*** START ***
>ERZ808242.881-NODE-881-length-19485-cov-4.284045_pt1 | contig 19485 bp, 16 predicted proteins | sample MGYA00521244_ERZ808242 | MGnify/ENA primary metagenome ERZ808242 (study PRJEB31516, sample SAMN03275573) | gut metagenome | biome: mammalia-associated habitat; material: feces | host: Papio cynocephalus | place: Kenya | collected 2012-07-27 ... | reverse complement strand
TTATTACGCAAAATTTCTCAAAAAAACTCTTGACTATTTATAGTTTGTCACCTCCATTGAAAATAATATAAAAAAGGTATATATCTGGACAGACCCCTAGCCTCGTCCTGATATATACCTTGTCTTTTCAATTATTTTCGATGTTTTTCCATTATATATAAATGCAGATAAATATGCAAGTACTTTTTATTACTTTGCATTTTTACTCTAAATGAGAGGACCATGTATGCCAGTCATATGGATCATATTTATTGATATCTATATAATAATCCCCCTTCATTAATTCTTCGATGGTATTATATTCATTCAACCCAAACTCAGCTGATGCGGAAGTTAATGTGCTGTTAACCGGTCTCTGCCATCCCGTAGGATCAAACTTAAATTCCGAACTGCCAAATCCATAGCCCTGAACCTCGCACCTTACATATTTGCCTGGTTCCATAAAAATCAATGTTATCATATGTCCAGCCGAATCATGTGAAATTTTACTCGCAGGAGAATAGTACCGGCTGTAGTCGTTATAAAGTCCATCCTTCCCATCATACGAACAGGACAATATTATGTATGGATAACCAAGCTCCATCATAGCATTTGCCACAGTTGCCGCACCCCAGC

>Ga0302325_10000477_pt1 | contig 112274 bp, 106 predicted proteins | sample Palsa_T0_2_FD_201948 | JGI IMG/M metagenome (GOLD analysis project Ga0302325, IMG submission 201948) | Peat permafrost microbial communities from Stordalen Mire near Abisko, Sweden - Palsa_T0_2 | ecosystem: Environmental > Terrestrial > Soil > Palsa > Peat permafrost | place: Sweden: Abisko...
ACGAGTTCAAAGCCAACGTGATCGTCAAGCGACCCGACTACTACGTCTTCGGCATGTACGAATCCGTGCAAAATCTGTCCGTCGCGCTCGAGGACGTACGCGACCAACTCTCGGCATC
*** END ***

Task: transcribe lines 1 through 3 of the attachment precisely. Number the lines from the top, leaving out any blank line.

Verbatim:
>ERZ808242.881-NODE-881-length-19485-cov-4.284045_pt1 | contig 19485 bp, 16 predicted proteins | sample MGYA00521244_ERZ808242 | MGnify/ENA primary metagenome ERZ808242 (study PRJEB31516, sample SAMN03275573) | gut metagenome | biome: mammalia-associated habitat; material: feces | host: Papio cynocephalus | place: Kenya | collected 2012-07-27 ... | reverse complement strand
TTATTACGCAAAATTTCTCAAAAAAACTCTTGACTATTTATAGTTTGTCACCTCCATTGAAAATAATATAAAAAAGGTATATATCTGGACAGACCCCTAGCCTCGTCCTGATATATACCTTGTCTTTTCAATTATTTTCGATGTTTTTCCATTATATATAAATGCAGATAAATATGCAAGTACTTTTTATTACTTTGCATTTTTACTCTAAATGAGAGGACCATGTATGCCAGTCATATGGATCATATTTATTGATATCTATATAATAATCCCCCTTCATTAATTCTTCGATGGTATTATATTCATTCAACCCAAACTCAGCTGATGCGGAAGTTAATGTGCTGTTAACCGGTCTCTGCCATCCCGTAGGATCAAACTTAAATTCCGAACTGCCAAATCCATAGCCCTGAACCTCGCACCTTACATATTTGCCTGGTTCCATAAAAATCAATGTTATCATATGTCCAGCCGAATCATGTGAAATTTTACTCGCAGGAGAATAGTACCGGCTGTAGTCGTTATAAAGTCCATCCTTCCCATCATACGAACAGGACAATATTATGTATGGATAACCAAGCTCCATCATAGCATTTGCCACAGTTGCCGCACCCCAGC

>Ga0302325_10000477_pt1 | contig 112274 bp, 106 predicted proteins | sample Palsa_T0_2_FD_201948 | JGI IMG/M metagenome (GOLD analysis project Ga0302325, IMG submission 201948) | Peat permafrost microbial communities from Stordalen Mire near Abisko, Sweden - Palsa_T0_2 | ecosystem: Environmental > Terrestrial > Soil > Palsa > Peat permafrost | place: Sweden: Abisko...